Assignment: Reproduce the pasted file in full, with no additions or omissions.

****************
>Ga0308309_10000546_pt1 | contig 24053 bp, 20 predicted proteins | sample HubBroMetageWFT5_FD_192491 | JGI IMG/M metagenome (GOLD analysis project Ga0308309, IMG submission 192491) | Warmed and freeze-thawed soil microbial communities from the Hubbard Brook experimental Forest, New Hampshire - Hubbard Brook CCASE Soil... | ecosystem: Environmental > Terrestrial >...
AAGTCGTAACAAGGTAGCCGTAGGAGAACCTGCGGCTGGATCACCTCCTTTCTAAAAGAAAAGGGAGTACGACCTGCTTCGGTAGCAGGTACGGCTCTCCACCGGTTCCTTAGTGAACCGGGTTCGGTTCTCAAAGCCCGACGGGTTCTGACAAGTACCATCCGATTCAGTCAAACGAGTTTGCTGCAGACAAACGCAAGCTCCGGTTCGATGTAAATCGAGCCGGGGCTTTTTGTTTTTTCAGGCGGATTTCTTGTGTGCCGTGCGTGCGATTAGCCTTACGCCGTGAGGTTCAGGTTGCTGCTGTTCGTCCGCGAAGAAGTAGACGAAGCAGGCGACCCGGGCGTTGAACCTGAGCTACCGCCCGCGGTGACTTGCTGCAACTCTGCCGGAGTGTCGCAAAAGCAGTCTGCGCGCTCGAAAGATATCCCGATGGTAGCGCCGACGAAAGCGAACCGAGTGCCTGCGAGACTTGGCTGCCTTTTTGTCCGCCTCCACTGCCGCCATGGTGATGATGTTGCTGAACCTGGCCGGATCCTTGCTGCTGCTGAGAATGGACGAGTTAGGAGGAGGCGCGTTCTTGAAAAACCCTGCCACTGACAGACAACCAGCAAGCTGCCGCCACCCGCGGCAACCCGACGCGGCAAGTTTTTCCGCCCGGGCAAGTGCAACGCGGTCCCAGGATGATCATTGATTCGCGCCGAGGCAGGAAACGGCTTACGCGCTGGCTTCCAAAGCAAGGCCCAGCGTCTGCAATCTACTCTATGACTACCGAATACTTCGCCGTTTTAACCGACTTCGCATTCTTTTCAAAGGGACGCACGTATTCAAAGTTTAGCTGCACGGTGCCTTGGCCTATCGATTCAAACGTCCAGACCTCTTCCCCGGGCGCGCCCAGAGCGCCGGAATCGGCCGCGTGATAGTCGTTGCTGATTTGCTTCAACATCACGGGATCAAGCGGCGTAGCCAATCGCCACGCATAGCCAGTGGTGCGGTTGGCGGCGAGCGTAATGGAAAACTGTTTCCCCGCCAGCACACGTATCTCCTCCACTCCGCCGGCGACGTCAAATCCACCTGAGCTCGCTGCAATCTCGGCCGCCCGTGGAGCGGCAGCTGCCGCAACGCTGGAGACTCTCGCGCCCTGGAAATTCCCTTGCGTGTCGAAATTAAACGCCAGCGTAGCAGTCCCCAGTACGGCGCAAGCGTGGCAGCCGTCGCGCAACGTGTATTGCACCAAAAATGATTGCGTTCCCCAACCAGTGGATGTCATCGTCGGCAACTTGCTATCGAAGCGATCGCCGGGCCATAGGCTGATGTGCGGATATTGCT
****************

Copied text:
>Ga0308309_10000546_pt1 | contig 24053 bp, 20 predicted proteins | sample HubBroMetageWFT5_FD_192491 | JGI IMG/M metagenome (GOLD analysis project Ga0308309, IMG submission 192491) | Warmed and freeze-thawed soil microbial communities from the Hubbard Brook experimental Forest, New Hampshire - Hubbard Brook CCASE Soil... | ecosystem: Environmental > Terrestrial >...
AAGTCGTAACAAGGTAGCCGTAGGAGAACCTGCGGCTGGATCACCTCCTTTCTAAAAGAAAAGGGAGTACGACCTGCTTCGGTAGCAGGTACGGCTCTCCACCGGTTCCTTAGTGAACCGGGTTCGGTTCTCAAAGCCCGACGGGTTCTGACAAGTACCATCCGATTCAGTCAAACGAGTTTGCTGCAGACAAACGCAAGCTCCGGTTCGATGTAAATCGAGCCGGGGCTTTTTGTTTTTTCAGGCGGATTTCTTGTGTGCCGTGCGTGCGATTAGCCTTACGCCGTGAGGTTCAGGTTGCTGCTGTTCGTCCGCGAAGAAGTAGACGAAGCAGGCGACCCGGGCGTTGAACCTGAGCTACCGCCCGCGGTGACTTGCTGCAACTCTGCCGGAGTGTCGCAAAAGCAGTCTGCGCGCTCGAAAGATATCCCGATGGTAGCGCCGACGAAAGCGAACCGAGTGCCTGCGAGACTTGGCTGCCTTTTTGTCCGCCTCCACTGCCGCCATGGTGATGATGTTGCTGAACCTGGCCGGATCCTTGCTGCTGCTGAGAATGGACGAGTTAGGAGGAGGCGCGTTCTTGAAAAACCCTGCCACTGACAGACAACCAGCAAGCTGCCGCCACCCGCGGCAACCCGACGCGGCAAGTTTTTCCGCCCGGGCAAGTGCAACGCGGTCCCAGGATGATCATTGATTCGCGCCGAGGCAGGAAACGGCTTACGCGCTGGCTTCCAAAGCAAGGCCCAGCGTCTGCAATCTACTCTATGACTACCGAATACTTCGCCGTTTTAACCGACTTCGCATTCTTTTCAAAGGGACGCACGTATTCAAAGTTTAGCTGCACGGTGCCTTGGCCTATCGATTCAAACGTCCAGACCTCTTCCCCGGGCGCGCCCAGAGCGCCGGAATCGGCCGCGTGATAGTCGTTGCTGATTTGCTTCAACATCACGGGATCAAGCGGCGTAGCCAATCGCCACGCATAGCCAGTGGTGCGGTTGGCGGCGAGCGTAATGGAAAACTGTTTCCCCGCCAGCACACGTATCTCCTCCACTCCGCCGGCGACGTCAAATCCACCTGAGCTCGCTGCAATCTCGGCCGCCCGTGGAGCGGCAGCTGCCGCAACGCTGGAGACTCTCGCGCCCTGGAAATTCCCTTGCGTGTCGAAATTAAACGCCAGCGTAGCAGTCCCCAGTACGGCGCAAGCGTGGCAGCCGTCGCGCAACGTGTATTGCACCAAAAATGATTGCGTTCCCCAACCAGTGGATGTCATCGTCGGCAACTTGCTATCGAAGCGATCGCCGGGCCATAGGCTGATGTGCGGATATTGCT